Whether or not aluminium is actually responsible for many of these disorders is a question of real debate, and there is indeed some uncertainty in much of the peer-reviewed literature. The debate also extends to the plethora of other information on the wider Internet, some of which appears to be more scare mongering than evidence based. In the absence of definitive, factual, and conclusive evidence, the sensible approach must be one of caution (assume the worst) in deciding what precautions to take.


We note that the most likely routes for contact with aluminium powder are ingestion, inhalation and direct contact.  Our assessment therefore must be restricted to these modes of contact and deciding what precautions should be taken to minimise such contact.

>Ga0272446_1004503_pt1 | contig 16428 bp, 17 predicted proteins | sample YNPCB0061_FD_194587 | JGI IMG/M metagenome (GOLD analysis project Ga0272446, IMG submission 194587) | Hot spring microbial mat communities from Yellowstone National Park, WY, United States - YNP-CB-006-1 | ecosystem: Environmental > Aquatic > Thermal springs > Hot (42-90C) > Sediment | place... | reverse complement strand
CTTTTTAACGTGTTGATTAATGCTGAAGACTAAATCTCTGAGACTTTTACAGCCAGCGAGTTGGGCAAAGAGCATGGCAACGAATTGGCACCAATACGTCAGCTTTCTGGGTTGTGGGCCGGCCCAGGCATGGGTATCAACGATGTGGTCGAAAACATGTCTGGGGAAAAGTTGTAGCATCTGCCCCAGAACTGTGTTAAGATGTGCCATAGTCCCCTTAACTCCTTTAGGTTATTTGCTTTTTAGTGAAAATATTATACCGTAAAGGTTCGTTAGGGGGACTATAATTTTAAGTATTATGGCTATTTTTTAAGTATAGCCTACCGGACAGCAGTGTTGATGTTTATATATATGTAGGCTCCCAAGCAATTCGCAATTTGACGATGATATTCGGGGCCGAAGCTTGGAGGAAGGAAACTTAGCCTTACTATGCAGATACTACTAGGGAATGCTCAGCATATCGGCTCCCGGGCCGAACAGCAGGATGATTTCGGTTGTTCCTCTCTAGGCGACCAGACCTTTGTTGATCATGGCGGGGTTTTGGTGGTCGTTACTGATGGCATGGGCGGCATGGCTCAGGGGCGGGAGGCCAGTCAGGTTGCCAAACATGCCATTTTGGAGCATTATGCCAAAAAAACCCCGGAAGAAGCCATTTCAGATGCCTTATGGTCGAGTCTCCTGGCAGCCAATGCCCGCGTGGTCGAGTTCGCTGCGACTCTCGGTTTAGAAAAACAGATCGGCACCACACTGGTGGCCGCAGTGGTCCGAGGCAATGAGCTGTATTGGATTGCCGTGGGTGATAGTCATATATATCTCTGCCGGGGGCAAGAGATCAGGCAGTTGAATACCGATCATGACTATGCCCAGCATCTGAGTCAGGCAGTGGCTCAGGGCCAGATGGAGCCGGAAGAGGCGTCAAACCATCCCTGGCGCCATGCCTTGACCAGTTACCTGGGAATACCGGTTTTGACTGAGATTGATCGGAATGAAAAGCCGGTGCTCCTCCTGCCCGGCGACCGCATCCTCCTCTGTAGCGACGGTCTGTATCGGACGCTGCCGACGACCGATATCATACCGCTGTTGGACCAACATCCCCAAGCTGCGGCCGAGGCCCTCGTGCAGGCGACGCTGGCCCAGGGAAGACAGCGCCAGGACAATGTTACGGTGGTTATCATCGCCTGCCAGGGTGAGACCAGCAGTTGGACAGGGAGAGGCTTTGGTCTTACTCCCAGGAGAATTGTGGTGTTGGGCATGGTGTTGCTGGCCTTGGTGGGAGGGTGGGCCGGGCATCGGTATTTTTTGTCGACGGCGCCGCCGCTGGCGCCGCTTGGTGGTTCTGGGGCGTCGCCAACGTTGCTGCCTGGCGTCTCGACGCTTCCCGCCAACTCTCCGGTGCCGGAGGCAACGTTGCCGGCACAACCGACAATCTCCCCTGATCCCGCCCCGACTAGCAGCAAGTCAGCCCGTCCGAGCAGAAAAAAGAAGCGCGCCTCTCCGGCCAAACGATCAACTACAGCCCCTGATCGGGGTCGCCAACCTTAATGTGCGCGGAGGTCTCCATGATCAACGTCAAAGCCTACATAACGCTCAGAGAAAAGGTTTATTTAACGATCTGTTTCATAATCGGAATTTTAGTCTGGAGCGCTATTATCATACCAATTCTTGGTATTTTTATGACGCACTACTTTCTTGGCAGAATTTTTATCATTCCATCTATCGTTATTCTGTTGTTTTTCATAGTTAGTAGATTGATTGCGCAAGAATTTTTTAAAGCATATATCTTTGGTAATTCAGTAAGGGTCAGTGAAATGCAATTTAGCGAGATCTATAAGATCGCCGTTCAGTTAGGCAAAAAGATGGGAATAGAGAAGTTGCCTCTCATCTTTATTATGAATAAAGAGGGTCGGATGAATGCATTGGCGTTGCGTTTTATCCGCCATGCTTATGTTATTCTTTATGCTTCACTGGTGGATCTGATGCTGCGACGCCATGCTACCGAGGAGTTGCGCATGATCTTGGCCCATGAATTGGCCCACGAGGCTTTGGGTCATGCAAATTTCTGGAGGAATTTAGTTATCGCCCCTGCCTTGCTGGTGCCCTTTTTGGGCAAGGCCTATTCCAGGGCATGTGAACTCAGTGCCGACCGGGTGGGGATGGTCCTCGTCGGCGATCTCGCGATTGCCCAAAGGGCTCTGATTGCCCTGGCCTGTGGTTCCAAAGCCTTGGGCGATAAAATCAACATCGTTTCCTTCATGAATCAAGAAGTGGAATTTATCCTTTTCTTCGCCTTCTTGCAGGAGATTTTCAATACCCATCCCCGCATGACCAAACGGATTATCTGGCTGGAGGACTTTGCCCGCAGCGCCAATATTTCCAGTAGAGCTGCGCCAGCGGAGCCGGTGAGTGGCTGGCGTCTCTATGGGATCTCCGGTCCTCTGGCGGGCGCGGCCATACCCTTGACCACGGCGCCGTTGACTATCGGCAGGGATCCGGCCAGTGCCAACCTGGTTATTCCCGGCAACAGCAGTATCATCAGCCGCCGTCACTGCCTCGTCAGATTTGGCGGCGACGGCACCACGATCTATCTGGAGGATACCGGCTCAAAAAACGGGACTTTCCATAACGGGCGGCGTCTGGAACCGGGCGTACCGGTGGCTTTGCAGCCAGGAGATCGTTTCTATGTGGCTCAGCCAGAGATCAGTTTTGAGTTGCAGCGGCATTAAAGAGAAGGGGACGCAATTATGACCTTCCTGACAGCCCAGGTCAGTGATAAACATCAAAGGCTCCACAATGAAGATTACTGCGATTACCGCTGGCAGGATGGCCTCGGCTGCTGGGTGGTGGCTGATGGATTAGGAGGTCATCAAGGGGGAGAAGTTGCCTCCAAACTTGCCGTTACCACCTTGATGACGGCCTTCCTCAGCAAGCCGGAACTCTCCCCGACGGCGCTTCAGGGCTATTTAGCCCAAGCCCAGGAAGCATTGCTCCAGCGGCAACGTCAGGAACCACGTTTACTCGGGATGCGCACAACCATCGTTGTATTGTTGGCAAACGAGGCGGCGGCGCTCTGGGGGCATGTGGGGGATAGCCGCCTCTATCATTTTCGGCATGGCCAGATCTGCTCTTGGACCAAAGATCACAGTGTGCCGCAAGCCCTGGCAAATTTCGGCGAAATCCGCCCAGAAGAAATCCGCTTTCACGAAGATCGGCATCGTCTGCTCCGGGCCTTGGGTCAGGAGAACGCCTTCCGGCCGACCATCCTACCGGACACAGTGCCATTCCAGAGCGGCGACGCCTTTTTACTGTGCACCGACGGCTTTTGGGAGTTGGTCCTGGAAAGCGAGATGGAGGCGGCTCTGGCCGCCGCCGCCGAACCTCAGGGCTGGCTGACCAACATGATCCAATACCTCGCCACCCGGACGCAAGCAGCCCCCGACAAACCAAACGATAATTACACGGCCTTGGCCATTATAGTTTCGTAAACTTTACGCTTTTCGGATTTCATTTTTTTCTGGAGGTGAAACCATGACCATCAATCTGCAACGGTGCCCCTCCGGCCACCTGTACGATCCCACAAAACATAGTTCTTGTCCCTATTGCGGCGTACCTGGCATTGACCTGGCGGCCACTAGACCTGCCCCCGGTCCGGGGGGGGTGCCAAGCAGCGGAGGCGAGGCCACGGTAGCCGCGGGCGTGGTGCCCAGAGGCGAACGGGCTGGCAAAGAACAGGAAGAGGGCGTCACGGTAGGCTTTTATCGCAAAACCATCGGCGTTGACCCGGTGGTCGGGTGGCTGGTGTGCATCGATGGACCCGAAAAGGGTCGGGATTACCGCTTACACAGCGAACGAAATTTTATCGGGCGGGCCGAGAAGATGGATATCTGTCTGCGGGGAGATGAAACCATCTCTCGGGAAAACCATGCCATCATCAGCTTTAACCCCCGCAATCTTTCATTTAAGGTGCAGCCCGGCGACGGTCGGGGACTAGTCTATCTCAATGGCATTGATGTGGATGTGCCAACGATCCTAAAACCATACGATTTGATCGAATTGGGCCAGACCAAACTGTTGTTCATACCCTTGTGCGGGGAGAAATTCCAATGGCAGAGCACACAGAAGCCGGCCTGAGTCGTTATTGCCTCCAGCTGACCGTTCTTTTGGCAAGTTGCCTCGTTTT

(1) Sax, et al., Dangerous Properties of Industrial Materials,
Volume II, pp. 134-135
(2) http://www.osha.gov/SLTC/healthguidelines/aluminum/recognition.html
(3) http://www.atsdr.cdc.gov/tfacts22.html


We find that the precautions listed at the top of this page are entirely appropriate.

Storage of bulk powder

  • Keep the powder dry in a sealed container

  • Keep the powder away from sources of ignition

  • Do not store the container with oxidising chemicals*

Oxidising chemicals could include hydrogen peroxide and water, both of which are typically available to the crime scene examiner. Hydrogen peroxide, for example could be used as one of the reagents in the Kastle Meyer (KM) and Lueco Malachite Green (LMG) presumptive tests for blood.

Use of the powder

  • Minimise the formation of dust clouds

  • Do not overload the brush

  • Keep the powder dry

  • If wet, it won't work with the Squirrel brush anyway!

  • Keep sources of heat/flame/ignition away from dust clouds

  • Minimise inhalation of the dust

It's not rocket science!